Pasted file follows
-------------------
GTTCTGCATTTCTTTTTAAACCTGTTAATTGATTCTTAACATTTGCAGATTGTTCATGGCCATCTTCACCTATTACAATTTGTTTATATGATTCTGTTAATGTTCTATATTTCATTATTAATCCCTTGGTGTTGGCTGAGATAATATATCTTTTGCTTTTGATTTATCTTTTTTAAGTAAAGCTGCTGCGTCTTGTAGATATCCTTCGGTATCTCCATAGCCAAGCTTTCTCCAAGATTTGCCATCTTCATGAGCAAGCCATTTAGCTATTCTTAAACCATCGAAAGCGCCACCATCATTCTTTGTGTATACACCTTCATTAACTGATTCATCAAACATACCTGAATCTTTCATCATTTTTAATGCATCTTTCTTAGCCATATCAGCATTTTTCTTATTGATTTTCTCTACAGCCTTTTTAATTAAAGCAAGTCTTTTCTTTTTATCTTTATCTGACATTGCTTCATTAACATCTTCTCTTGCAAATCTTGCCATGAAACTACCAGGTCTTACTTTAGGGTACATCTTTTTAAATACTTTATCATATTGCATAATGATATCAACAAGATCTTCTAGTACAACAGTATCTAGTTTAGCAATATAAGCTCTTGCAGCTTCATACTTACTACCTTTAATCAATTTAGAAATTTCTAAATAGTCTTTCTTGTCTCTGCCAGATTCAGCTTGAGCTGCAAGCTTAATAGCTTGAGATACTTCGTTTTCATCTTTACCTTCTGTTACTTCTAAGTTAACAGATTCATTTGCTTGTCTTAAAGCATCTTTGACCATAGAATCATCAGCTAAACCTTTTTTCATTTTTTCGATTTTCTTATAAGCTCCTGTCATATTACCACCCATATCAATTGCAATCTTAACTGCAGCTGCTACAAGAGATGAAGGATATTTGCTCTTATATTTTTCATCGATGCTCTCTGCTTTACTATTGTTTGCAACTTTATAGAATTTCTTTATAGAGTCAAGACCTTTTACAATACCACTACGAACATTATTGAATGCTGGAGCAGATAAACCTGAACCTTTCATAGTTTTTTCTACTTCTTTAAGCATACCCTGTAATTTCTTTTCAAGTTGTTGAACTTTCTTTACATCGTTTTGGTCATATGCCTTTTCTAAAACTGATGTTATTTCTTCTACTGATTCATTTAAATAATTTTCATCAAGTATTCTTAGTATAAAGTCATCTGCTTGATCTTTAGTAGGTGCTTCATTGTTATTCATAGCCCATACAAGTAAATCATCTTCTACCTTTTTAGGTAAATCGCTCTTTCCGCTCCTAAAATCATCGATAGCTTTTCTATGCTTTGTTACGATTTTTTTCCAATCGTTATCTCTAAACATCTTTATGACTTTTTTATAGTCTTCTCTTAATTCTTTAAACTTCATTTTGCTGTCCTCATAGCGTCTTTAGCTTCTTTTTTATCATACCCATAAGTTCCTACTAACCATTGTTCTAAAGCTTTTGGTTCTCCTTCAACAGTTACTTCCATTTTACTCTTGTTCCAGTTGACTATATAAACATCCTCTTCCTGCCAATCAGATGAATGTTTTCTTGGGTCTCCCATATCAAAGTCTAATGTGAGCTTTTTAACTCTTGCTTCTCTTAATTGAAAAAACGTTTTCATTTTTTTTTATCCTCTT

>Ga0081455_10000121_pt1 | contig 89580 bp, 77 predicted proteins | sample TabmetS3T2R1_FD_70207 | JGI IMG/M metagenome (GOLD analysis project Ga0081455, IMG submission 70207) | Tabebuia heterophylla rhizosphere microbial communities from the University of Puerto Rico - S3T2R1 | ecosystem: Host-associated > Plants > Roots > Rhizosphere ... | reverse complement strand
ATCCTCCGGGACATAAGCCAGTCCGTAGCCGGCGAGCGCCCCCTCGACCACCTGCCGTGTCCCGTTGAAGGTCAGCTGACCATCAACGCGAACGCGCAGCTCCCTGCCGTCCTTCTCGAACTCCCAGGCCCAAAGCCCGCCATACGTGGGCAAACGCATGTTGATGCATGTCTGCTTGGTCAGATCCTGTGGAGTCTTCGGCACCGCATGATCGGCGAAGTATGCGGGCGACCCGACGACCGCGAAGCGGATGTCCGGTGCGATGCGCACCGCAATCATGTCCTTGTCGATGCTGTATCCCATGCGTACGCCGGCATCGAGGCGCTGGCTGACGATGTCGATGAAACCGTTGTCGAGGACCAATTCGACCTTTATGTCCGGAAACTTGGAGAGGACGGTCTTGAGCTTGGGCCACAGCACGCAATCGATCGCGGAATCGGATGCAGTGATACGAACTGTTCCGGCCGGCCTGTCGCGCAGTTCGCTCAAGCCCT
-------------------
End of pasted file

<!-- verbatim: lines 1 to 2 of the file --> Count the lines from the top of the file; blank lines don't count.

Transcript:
GTTCTGCATTTCTTTTTAAACCTGTTAATTGATTCTTAACATTTGCAGATTGTTCATGGCCATCTTCACCTATTACAATTTGTTTATATGATTCTGTTAATGTTCTATATTTCATTATTAATCCCTTGGTGTTGGCTGAGATAATATATCTTTTGCTTTTGATTTATCTTTTTTAAGTAAAGCTGCTGCGTCTTGTAGATATCCTTCGGTATCTCCATAGCCAAGCTTTCTCCAAGATTTGCCATCTTCATGAGCAAGCCATTTAGCTATTCTTAAACCATCGAAAGCGCCACCATCATTCTTTGTGTATACACCTTCATTAACTGATTCATCAAACATACCTGAATCTTTCATCATTTTTAATGCATCTTTCTTAGCCATATCAGCATTTTTCTTATTGATTTTCTCTACAGCCTTTTTAATTAAAGCAAGTCTTTTCTTTTTATCTTTATCTGACATTGCTTCATTAACATCTTCTCTTGCAAATCTTGCCATGAAACTACCAGGTCTTACTTTAGGGTACATCTTTTTAAATACTTTATCATATTGCATAATGATATCAACAAGATCTTCTAGTACAACAGTATCTAGTTTAGCAATATAAGCTCTTGCAGCTTCATACTTACTACCTTTAATCAATTTAGAAATTTCTAAATAGTCTTTCTTGTCTCTGCCAGATTCAGCTTGAGCTGCAAGCTTAATAGCTTGAGATACTTCGTTTTCATCTTTACCTTCTGTTACTTCTAAGTTAACAGATTCATTTGCTTGTCTTAAAGCATCTTTGACCATAGAATCATCAGCTAAACCTTTTTTCATTTTTTCGATTTTCTTATAAGCTCCTGTCATATTACCACCCATATCAATTGCAATCTTAACTGCAGCTGCTACAAGAGATGAAGGATATTTGCTCTTATATTTTTCATCGATGCTCTCTGCTTTACTATTGTTTGCAACTTTATAGAATTTCTTTATAGAGTCAAGACCTTTTACAATACCACTACGAACATTATTGAATGCTGGAGCAGATAAACCTGAACCTTTCATAGTTTTTTCTACTTCTTTAAGCATACCCTGTAATTTCTTTTCAAGTTGTTGAACTTTCTTTACATCGTTTTGGTCATATGCCTTTTCTAAAACTGATGTTATTTCTTCTACTGATTCATTTAAATAATTTTCATCAAGTATTCTTAGTATAAAGTCATCTGCTTGATCTTTAGTAGGTGCTTCATTGTTATTCATAGCCCATACAAGTAAATCATCTTCTACCTTTTTAGGTAAATCGCTCTTTCCGCTCCTAAAATCATCGATAGCTTTTCTATGCTTTGTTACGATTTTTTTCCAATCGTTATCTCTAAACATCTTTATGACTTTTTTATAGTCTTCTCTTAATTCTTTAAACTTCATTTTGCTGTCCTCATAGCGTCTTTAGCTTCTTTTTTATCATACCCATAAGTTCCTACTAACCATTGTTCTAAAGCTTTTGGTTCTCCTTCAACAGTTACTTCCATTTTACTCTTGTTCCAGTTGACTATATAAACATCCTCTTCCTGCCAATCAGATGAATGTTTTCTTGGGTCTCCCATATCAAAGTCTAATGTGAGCTTTTTAACTCTTGCTTCTCTTAATTGAAAAAACGTTTTCATTTTTTTTTATCCTCTT

>Ga0081455_10000121_pt1 | contig 89580 bp, 77 predicted proteins | sample TabmetS3T2R1_FD_70207 | JGI IMG/M metagenome (GOLD analysis project Ga0081455, IMG submission 70207) | Tabebuia heterophylla rhizosphere microbial communities from the University of Puerto Rico - S3T2R1 | ecosystem: Host-associated > Plants > Roots > Rhizosphere ... | reverse complement strand